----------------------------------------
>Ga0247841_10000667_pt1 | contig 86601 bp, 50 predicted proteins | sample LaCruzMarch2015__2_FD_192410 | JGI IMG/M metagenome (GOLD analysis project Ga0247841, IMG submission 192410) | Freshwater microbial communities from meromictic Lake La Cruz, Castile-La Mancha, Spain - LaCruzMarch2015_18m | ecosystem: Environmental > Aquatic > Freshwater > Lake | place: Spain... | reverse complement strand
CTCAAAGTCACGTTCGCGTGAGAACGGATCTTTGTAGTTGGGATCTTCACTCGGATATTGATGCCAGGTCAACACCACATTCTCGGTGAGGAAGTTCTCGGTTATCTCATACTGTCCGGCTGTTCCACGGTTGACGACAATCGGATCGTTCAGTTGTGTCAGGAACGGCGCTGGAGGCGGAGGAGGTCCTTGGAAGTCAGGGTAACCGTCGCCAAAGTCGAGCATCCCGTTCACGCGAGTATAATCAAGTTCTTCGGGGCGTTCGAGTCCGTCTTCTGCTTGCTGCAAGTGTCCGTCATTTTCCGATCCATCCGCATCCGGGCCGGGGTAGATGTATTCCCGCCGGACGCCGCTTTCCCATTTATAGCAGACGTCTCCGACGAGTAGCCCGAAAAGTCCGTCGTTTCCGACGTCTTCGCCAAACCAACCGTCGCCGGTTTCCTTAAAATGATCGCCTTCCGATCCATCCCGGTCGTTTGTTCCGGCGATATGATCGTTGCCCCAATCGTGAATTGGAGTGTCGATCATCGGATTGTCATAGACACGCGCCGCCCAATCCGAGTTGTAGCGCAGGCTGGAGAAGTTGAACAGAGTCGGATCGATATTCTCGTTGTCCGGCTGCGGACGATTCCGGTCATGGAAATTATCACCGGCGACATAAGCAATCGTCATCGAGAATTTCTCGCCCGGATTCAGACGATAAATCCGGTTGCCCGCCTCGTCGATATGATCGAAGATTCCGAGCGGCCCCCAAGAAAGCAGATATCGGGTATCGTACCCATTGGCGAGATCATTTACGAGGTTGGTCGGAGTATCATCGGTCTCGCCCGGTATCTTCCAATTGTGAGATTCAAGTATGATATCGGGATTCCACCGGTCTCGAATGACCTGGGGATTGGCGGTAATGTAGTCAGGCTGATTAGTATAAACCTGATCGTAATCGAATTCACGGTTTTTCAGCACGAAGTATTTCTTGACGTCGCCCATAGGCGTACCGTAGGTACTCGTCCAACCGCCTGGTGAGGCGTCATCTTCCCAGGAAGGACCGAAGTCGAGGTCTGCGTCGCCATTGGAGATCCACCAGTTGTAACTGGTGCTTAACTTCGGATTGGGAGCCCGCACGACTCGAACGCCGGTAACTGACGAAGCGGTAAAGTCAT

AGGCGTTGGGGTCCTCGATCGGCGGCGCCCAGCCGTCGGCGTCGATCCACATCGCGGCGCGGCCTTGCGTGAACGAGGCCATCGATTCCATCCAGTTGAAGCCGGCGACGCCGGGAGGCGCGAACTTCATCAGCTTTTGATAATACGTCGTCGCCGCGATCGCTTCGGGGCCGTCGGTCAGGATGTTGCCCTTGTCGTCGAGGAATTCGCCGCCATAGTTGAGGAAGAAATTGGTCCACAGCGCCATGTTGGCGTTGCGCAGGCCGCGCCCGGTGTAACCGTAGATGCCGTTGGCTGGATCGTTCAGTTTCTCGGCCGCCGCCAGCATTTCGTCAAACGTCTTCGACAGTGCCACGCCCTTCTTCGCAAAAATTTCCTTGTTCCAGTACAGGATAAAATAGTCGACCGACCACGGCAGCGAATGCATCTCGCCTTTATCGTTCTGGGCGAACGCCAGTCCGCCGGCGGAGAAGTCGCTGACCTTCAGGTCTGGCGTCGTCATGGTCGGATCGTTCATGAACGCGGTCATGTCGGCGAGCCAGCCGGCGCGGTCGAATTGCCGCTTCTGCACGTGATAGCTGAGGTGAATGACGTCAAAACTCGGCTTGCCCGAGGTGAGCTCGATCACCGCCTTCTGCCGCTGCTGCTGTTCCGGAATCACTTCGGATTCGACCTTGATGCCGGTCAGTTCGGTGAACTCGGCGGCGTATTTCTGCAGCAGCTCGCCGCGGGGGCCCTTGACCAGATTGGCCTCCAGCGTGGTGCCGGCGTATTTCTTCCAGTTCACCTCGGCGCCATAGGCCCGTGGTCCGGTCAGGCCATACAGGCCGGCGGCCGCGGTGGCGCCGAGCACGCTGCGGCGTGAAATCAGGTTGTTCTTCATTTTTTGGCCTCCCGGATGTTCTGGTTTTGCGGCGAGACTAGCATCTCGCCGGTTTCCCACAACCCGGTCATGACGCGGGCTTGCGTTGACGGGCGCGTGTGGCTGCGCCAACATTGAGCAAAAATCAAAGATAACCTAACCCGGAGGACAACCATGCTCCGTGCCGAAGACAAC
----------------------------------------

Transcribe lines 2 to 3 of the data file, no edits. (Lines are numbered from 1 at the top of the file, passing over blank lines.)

CTCAAAGTCACGTTCGCGTGAGAACGGATCTTTGTAGTTGGGATCTTCACTCGGATATTGATGCCAGGTCAACACCACATTCTCGGTGAGGAAGTTCTCGGTTATCTCATACTGTCCGGCTGTTCCACGGTTGACGACAATCGGATCGTTCAGTTGTGTCAGGAACGGCGCTGGAGGCGGAGGAGGTCCTTGGAAGTCAGGGTAACCGTCGCCAAAGTCGAGCATCCCGTTCACGCGAGTATAATCAAGTTCTTCGGGGCGTTCGAGTCCGTCTTCTGCTTGCTGCAAGTGTCCGTCATTTTCCGATCCATCCGCATCCGGGCCGGGGTAGATGTATTCCCGCCGGACGCCGCTTTCCCATTTATAGCAGACGTCTCCGACGAGTAGCCCGAAAAGTCCGTCGTTTCCGACGTCTTCGCCAAACCAACCGTCGCCGGTTTCCTTAAAATGATCGCCTTCCGATCCATCCCGGTCGTTTGTTCCGGCGATATGATCGTTGCCCCAATCGTGAATTGGAGTGTCGATCATCGGATTGTCATAGACACGCGCCGCCCAATCCGAGTTGTAGCGCAGGCTGGAGAAGTTGAACAGAGTCGGATCGATATTCTCGTTGTCCGGCTGCGGACGATTCCGGTCATGGAAATTATCACCGGCGACATAAGCAATCGTCATCGAGAATTTCTCGCCCGGATTCAGACGATAAATCCGGTTGCCCGCCTCGTCGATATGATCGAAGATTCCGAGCGGCCCCCAAGAAAGCAGATATCGGGTATCGTACCCATTGGCGAGATCATTTACGAGGTTGGTCGGAGTATCATCGGTCTCGCCCGGTATCTTCCAATTGTGAGATTCAAGTATGATATCGGGATTCCACCGGTCTCGAATGACCTGGGGATTGGCGGTAATGTAGTCAGGCTGATTAGTATAAACCTGATCGTAATCGAATTCACGGTTTTTCAGCACGAAGTATTTCTTGACGTCGCCCATAGGCGTACCGTAGGTACTCGTCCAACCGCCTGGTGAGGCGTCATCTTCCCAGGAAGGACCGAAGTCGAGGTCTGCGTCGCCATTGGAGATCCACCAGTTGTAACTGGTGCTTAACTTCGGATTGGGAGCCCGCACGACTCGAACGCCGGTAACTGACGAAGCGGTAAAGTCAT

AGGCGTTGGGGTCCTCGATCGGCGGCGCCCAGCCGTCGGCGTCGATCCACATCGCGGCGCGGCCTTGCGTGAACGAGGCCATCGATTCCATCCAGTTGAAGCCGGCGACGCCGGGAGGCGCGAACTTCATCAGCTTTTGATAATACGTCGTCGCCGCGATCGCTTCGGGGCCGTCGGTCAGGATGTTGCCCTTGTCGTCGAGGAATTCGCCGCCATAGTTGAGGAAGAAATTGGTCCACAGCGCCATGTTGGCGTTGCGCAGGCCGCGCCCGGTGTAACCGTAGATGCCGTTGGCTGGATCGTTCAGTTTCTCGGCCGCCGCCAGCATTTCGTCAAACGTCTTCGACAGTGCCACGCCCTTCTTCGCAAAAATTTCCTTGTTCCAGTACAGGATAAAATAGTCGACCGACCACGGCAGCGAATGCATCTCGCCTTTATCGTTCTGGGCGAACGCCAGTCCGCCGGCGGAGAAGTCGCTGACCTTCAGGTCTGGCGTCGTCATGGTCGGATCGTTCATGAACGCGGTCATGTCGGCGAGCCAGCCGGCGCGGTCGAATTGCCGCTTCTGCACGTGATAGCTGAGGTGAATGACGTCAAAACTCGGCTTGCCCGAGGTGAGCTCGATCACCGCCTTCTGCCGCTGCTGCTGTTCCGGAATCACTTCGGATTCGACCTTGATGCCGGTCAGTTCGGTGAACTCGGCGGCGTATTTCTGCAGCAGCTCGCCGCGGGGGCCCTTGACCAGATTGGCCTCCAGCGTGGTGCCGGCGTATTTCTTCCAGTTCACCTCGGCGCCATAGGCCCGTGGTCCGGTCAGGCCATACAGGCCGGCGGCCGCGGTGGCGCCGAGCACGCTGCGGCGTGAAATCAGGTTGTTCTTCATTTTTTGGCCTCCCGGATGTTCTGGTTTTGCGGCGAGACTAGCATCTCGCCGGTTTCCCACAACCCGGTCATGACGCGGGCTTGCGTTGACGGGCGCGTGTGGCTGCGCCAACATTGAGCAAAAATCAAAGATAACCTAACCCGGAGGACAACCATGCTCCGTGCCGAAGACAAC